post #10 of 34

I've done a lot of research on pertussis because a friend of mine's daughter died from it. Babies under 1 year can't fight the bacteria very well, and they often end up suffocating because the bacteria release a toxin that swells their airways. Some babies only mildly suffocate (they'll turn blue for a few minutes from time to time) and will be OK; others will get brain damage; and others die. I would NOT take the chance of letting your son get pertussis, because it is extremely contagious, so he has likely been exposed to it. If you wait to treat with antibiotics, he will have more of a chance to infect you and the rest of your family (and believe me, you do NOT want pertussis; unless you recently got a Tdap vaccine you are vulnerable, because childhood vaccinations for pertussis don't last into adulthood. Parents who get it end up not sleeping for weeks). The other problem is that if you wait to use the antibiotics, they won't work as well because the toxin has already started doing its damage -- so your son will still be coughing for weeks even after the antibiotics are done. The reason your doc gave antibiotics prophylactically is because much of the country is experiencing a pertussis epidemic, so it's likely he will get sick -- and the best thing you can do for his health, your health and the health of other babies he might come into contact with is to give him the antibiotics now. 

 

Good luck!

 

Warmly,

Melinda

post #11 of 34

Quote:

Originally Posted by wennerc View Post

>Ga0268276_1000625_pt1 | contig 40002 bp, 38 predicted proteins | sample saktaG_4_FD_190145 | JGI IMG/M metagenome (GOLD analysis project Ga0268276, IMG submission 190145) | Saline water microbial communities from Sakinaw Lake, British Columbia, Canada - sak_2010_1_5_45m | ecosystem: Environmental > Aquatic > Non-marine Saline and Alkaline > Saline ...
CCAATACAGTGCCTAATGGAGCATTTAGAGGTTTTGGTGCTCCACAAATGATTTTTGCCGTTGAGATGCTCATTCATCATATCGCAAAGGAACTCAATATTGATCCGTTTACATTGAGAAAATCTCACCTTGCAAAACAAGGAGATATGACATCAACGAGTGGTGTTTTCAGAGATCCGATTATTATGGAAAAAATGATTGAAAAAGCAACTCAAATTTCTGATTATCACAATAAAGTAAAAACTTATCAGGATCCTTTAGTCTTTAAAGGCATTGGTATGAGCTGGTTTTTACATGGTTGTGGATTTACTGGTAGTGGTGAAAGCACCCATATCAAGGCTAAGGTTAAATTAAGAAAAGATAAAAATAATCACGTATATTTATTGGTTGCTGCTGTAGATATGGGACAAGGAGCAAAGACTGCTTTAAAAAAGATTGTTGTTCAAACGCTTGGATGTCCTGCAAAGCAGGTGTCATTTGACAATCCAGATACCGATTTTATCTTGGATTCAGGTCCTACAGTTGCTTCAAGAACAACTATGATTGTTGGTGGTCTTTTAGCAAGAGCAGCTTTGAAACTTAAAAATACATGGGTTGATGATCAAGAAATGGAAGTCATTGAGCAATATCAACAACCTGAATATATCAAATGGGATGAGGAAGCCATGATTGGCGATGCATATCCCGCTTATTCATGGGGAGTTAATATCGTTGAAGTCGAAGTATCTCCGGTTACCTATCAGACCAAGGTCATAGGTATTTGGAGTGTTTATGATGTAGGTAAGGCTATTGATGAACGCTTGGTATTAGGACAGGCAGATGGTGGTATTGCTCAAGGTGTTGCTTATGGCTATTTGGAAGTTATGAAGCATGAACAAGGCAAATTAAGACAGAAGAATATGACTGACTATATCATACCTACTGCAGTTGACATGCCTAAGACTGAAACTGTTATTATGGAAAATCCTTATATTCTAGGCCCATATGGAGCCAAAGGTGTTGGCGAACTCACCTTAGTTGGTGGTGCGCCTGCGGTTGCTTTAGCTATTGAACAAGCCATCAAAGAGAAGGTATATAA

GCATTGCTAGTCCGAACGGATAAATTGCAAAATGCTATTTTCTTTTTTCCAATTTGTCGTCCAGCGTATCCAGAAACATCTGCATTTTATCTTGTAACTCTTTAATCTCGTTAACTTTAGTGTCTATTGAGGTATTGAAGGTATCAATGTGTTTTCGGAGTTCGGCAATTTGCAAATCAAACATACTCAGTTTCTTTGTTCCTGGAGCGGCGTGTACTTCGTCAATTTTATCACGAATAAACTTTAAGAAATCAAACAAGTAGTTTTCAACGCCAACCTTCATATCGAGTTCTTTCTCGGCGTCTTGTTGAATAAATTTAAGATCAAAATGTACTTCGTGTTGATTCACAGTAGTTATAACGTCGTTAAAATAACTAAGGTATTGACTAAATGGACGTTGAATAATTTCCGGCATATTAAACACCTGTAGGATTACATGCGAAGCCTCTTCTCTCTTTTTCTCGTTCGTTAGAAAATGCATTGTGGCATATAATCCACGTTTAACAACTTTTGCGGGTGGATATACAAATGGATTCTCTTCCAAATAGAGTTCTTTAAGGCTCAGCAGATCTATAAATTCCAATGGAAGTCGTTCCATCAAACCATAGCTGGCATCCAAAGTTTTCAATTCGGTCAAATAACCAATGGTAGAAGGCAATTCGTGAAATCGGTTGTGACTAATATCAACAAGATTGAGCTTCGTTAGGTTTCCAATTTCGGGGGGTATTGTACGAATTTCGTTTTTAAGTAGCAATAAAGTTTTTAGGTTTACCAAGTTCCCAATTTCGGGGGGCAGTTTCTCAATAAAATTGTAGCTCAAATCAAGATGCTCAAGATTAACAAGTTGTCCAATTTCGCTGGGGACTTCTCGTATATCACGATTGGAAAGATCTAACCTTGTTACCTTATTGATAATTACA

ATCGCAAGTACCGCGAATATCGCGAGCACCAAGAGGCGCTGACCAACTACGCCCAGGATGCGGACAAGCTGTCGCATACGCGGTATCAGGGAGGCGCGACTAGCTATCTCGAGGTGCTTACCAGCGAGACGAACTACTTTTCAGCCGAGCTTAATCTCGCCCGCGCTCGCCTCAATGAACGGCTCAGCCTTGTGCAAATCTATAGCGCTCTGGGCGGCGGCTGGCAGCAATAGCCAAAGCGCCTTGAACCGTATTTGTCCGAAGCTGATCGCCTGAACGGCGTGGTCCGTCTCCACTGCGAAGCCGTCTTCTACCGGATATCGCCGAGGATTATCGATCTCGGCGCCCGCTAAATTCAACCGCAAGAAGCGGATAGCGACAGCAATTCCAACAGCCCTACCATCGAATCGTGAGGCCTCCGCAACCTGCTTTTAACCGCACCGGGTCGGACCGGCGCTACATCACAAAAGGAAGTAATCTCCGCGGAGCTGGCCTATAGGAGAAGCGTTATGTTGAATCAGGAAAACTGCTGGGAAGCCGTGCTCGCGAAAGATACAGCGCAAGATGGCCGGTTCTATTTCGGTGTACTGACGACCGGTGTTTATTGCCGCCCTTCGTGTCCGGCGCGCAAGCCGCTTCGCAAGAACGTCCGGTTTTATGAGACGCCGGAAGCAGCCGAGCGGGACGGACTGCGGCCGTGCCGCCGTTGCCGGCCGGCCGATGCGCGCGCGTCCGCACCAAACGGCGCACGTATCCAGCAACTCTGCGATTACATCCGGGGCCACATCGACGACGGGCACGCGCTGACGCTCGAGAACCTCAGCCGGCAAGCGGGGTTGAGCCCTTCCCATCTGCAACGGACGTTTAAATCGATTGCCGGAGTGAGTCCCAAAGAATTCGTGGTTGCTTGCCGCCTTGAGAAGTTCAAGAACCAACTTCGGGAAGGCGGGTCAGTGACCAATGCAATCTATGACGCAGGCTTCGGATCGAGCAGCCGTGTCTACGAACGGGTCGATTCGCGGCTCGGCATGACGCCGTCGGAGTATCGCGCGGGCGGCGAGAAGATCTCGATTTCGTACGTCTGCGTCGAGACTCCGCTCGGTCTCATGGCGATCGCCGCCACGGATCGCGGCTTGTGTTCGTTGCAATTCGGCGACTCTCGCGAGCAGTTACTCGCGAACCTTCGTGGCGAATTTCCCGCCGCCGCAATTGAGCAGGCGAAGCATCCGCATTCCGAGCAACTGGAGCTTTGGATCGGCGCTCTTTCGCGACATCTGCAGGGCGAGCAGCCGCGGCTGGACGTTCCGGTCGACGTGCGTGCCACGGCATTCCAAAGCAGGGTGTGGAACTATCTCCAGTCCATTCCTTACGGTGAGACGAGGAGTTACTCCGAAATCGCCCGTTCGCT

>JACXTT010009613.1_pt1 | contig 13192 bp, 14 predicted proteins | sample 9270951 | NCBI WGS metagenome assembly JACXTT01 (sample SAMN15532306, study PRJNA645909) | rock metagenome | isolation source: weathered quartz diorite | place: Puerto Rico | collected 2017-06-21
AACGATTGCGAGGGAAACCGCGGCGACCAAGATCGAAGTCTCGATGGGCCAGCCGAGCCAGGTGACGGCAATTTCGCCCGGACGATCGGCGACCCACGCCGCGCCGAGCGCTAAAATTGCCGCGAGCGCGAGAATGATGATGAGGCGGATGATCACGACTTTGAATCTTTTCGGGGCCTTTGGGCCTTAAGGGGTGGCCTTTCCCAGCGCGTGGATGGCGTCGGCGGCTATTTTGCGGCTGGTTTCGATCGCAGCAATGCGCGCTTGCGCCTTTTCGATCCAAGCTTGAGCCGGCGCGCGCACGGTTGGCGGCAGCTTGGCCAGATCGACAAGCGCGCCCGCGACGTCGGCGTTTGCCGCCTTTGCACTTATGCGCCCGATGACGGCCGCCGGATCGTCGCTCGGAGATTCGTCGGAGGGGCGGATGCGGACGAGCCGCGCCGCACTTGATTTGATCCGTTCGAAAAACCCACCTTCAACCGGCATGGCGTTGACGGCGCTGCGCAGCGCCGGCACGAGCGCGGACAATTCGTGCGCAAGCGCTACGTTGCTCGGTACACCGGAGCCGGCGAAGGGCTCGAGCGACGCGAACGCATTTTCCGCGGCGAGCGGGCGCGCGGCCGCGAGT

The reason your doc gave antibiotics prophylactically is because much of the country is

This sentence should be finished with "overusing antibiotics to an extreme degree causing antibiotic resistant bacteria, among other problems." lol.gif

And, considering the pertussis bacteria has mutated so the vaccine is no longer effective (if it ever was), this person obviously does not know what she's talking about.

post #12 of 34
Quote:
Originally Posted by wennerc View Post

I've done a lot of research on pertussis because a friend of mine's daughter died from it. Babies under 1 year can't fight the bacteria very well, and they often end up suffocating because the bacteria release a toxin that swells their airways. 

I'm so sorry about your friend's daughter. How many months old was she, and in what state and year did she die?

 

In the 2010 California pertussis outbreak, all 10 babies who died were under 3 months old. 9 of those 10 were under 8 weeks old.

http://www.cnn.com/2010/HEALTH/10/20/california.whooping.cough/index.html

post #13 of 34

1love4ever, I totally agree that antibiotic overuse is a huge problem. But I think given her baby's almost certain exposure, they are warranted in this case. And I don't know where you got the information that the vaccine is completely ineffective. It is not 100%, but it still does provide some (80%) protection, at least for 3-5 years.

Ma2two, she was 12 weeks old and from Michigan. She died in May. She had already had at least one DTaP, though, so she did have some protection. Sixella1126's baby didn't have any vaccines, so I don't know whether he'll be able to fight it as well.

post #14 of 34
Quote:
Originally Posted by wennerc View Post

1love4ever, I totally agree that antibiotic overuse is a huge problem. But I think given her baby's almost certain exposure, they are warranted in this case. And I don't know where you got the information that the vaccine is completely ineffective. It is not 100%, but it still does provide some (80%) protection, at least for 3-5 years.